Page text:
The market for transportation fuel has been nearly wiped out due to nation-wide lockdowns across Europe since early March. With inventories piling up rapidly, European refiners are faced with challenges such as increased inventory costs as well as deterioration of fuel products such as gasoline and jet fuel over long storage duration. Sudden demand erosion has restricted refiners from producing higher product volumes by capitalizing on low crude prices. European refinery operators are assessing their business portfolios, slashing capital expenditures, and stalling avoidable projects to conserve cash and tide over the current depressed market scenario. Besides cutting down on investments, many of the European refiners are left with little choice to keep daily operations up and running.

Reducing capex is one of the primary measures that several of the European refiners have resorted to, to tide over the economic slowdown and adverse impacts of COVID-19. Eni SPA has reduced consolidated capital spending by US$2.5 billion, which is 30% lower than initial planned capex, while BP Plc slashed consolidated capital expenditure by US$4 billion in 2020, which includes an expected capex cut of US$1 billion in downstream segment.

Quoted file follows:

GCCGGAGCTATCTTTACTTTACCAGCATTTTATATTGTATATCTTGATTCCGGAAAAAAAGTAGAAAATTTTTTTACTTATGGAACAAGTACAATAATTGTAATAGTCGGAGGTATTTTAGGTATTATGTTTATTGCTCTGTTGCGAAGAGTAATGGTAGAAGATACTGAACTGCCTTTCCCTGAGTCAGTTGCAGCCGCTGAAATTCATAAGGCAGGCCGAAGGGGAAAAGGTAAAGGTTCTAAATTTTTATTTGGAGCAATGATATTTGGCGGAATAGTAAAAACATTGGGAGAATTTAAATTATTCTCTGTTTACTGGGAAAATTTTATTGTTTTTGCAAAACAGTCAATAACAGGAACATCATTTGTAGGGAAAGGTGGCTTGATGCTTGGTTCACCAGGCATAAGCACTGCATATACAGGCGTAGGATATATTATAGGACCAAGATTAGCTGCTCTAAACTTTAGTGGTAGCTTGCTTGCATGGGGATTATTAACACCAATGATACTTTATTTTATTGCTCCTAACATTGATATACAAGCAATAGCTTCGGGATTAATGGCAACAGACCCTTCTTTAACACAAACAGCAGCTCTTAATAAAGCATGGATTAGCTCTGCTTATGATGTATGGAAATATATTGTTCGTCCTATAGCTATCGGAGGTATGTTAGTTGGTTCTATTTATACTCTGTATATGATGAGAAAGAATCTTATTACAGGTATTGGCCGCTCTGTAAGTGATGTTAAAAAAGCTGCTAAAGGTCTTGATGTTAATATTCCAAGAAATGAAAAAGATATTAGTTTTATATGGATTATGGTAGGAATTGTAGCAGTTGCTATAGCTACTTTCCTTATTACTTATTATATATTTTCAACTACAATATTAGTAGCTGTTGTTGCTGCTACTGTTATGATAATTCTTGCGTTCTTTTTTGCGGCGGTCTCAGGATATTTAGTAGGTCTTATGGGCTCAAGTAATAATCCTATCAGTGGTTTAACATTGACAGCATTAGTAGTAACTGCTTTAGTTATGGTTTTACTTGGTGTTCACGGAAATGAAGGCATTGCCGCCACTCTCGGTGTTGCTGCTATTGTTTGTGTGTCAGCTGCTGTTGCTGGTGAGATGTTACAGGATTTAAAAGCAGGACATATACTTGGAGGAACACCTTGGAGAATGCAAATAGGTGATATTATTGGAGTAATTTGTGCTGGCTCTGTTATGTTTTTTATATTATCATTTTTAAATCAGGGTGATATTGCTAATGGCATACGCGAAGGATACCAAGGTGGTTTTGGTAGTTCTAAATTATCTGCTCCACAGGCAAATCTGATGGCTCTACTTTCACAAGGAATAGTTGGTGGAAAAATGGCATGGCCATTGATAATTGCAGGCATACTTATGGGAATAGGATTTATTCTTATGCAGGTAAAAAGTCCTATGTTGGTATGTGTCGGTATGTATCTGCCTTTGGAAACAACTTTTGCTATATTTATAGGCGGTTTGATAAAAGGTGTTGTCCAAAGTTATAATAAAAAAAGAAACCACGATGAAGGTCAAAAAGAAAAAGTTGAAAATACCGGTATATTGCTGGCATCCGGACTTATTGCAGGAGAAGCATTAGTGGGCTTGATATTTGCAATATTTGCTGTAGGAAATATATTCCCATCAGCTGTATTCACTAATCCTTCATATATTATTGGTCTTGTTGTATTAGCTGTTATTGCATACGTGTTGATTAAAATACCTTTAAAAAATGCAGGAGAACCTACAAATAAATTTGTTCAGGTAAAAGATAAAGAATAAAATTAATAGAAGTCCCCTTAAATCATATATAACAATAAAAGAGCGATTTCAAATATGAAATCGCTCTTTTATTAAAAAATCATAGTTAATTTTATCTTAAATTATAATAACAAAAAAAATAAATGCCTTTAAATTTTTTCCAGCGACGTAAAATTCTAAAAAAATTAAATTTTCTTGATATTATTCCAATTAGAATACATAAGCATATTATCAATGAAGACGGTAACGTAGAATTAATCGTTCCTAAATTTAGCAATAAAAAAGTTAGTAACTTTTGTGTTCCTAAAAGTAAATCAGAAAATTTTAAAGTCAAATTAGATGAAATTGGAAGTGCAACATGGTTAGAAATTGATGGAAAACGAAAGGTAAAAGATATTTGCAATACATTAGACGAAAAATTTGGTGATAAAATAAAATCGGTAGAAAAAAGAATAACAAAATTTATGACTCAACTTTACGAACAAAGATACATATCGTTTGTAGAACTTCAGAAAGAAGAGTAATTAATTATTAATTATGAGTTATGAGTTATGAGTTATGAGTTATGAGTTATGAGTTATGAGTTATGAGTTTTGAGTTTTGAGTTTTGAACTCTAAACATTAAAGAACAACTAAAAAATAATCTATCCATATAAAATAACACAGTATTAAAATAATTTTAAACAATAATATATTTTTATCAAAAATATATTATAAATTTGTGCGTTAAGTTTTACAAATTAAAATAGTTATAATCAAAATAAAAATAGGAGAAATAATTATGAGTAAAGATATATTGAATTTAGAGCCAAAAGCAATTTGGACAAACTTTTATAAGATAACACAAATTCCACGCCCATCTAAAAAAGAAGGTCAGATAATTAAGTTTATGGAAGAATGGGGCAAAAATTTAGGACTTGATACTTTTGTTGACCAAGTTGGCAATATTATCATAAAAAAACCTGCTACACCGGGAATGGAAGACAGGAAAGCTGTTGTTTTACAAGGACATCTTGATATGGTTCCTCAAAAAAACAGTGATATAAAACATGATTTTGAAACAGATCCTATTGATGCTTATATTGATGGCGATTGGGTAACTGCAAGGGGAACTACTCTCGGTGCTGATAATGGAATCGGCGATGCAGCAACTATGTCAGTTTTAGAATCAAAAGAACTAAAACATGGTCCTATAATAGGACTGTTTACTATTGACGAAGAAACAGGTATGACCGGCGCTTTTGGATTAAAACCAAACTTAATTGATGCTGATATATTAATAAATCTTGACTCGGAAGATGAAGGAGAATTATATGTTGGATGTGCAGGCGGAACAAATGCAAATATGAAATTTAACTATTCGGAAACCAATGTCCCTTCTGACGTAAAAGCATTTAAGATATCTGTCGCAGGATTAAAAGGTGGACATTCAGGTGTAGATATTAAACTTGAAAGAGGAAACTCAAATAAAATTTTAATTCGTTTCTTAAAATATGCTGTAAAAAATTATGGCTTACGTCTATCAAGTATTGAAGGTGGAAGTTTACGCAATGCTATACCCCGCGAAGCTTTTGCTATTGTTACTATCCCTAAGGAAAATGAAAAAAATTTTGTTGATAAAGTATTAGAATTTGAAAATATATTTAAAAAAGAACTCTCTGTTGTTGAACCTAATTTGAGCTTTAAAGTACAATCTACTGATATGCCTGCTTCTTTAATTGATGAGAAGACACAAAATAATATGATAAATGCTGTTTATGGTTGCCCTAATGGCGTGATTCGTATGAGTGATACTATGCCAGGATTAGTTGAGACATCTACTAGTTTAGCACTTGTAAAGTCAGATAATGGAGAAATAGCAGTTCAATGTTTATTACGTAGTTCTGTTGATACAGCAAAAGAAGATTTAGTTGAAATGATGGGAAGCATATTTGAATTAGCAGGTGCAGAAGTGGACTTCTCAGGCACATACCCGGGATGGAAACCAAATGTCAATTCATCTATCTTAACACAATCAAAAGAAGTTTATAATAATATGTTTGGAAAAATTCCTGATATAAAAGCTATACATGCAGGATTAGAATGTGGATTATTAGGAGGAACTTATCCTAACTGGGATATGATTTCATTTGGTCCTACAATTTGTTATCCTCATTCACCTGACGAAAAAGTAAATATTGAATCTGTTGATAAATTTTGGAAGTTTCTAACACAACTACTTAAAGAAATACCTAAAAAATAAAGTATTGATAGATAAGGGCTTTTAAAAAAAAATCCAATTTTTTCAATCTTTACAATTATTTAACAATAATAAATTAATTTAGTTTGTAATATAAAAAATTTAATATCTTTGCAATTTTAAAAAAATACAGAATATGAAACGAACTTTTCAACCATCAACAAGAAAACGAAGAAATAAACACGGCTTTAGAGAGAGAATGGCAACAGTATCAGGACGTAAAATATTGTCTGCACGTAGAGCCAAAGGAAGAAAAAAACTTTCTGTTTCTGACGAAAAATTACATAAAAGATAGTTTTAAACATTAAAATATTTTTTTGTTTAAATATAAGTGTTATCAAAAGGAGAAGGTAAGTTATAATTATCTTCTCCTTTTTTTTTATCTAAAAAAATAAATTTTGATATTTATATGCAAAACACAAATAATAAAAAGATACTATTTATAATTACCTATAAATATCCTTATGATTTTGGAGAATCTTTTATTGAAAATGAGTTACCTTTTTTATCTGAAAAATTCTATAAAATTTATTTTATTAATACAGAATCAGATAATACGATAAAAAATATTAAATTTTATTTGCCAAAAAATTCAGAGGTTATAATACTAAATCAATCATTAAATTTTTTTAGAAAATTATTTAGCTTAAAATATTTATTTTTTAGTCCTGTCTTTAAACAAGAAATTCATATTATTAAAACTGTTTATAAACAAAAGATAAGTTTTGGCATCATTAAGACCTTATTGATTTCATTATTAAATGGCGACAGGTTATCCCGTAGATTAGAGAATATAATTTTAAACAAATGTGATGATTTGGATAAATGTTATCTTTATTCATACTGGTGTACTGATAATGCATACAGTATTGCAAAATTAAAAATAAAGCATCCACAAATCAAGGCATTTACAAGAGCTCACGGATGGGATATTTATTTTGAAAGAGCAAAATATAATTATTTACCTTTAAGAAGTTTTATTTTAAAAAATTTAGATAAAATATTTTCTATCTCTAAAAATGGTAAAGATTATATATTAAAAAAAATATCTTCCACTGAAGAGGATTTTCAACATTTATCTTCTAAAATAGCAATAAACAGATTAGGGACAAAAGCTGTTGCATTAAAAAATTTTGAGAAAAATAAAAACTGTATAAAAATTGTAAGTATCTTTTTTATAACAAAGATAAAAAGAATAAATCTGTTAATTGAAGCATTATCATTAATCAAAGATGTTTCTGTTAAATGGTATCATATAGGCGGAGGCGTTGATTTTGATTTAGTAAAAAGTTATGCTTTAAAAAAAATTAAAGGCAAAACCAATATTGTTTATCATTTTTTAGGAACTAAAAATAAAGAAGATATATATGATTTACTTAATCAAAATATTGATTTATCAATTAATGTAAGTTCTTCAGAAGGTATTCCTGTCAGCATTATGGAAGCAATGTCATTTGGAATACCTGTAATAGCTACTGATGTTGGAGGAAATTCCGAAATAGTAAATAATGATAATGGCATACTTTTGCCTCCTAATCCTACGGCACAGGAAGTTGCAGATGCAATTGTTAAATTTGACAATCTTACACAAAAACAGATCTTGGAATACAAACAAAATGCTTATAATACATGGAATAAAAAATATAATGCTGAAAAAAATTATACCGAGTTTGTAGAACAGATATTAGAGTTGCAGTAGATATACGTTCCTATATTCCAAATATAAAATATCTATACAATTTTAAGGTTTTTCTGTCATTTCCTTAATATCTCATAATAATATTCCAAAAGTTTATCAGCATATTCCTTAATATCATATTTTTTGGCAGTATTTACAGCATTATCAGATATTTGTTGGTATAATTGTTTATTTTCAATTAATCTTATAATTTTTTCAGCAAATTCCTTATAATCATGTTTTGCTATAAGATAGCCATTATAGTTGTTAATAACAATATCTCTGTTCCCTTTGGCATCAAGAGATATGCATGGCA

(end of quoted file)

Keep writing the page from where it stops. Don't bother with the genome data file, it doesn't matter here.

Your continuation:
Several refineries have also reduced their operating capacity, while a few others have altogether suspended operations to navigate through the current crisis. Plock – a 327.4 thousand barrels per day (mbd) refinery, operated by Polski Koncern Naftowy Orlen SA, has decreased runs by 25% due to a sharp fall in fuel demand amid the COVID-19 outbreak. Izmir refinery, operated by Turkiye Petrol Rafinerileri AS, has nearly halved its 239 mbd production capacity in response to the impact of the pandemic. Few other refineries, such as Sines in Portugal and Coruna in Spain, have suspended operations to tackle the devastating impacts caused by the virus.

The mid-term impact of the current crisis can lead to possible consolidations in the industry along with refiners being compelled to assess their bottom lines in light of crude oil abundance. With demand for jet fuel and gasoline likely to remain depressed in the medium-term, refiners need to work out strategies to remain competitive in the market. This major disruption in fuel demand would likely prompt refiners to lean more towards crude to chemicals/petrochemicals; focus on large integrated refineries to continue for better profitability; and increase demand for cleaner fuel in the long-term.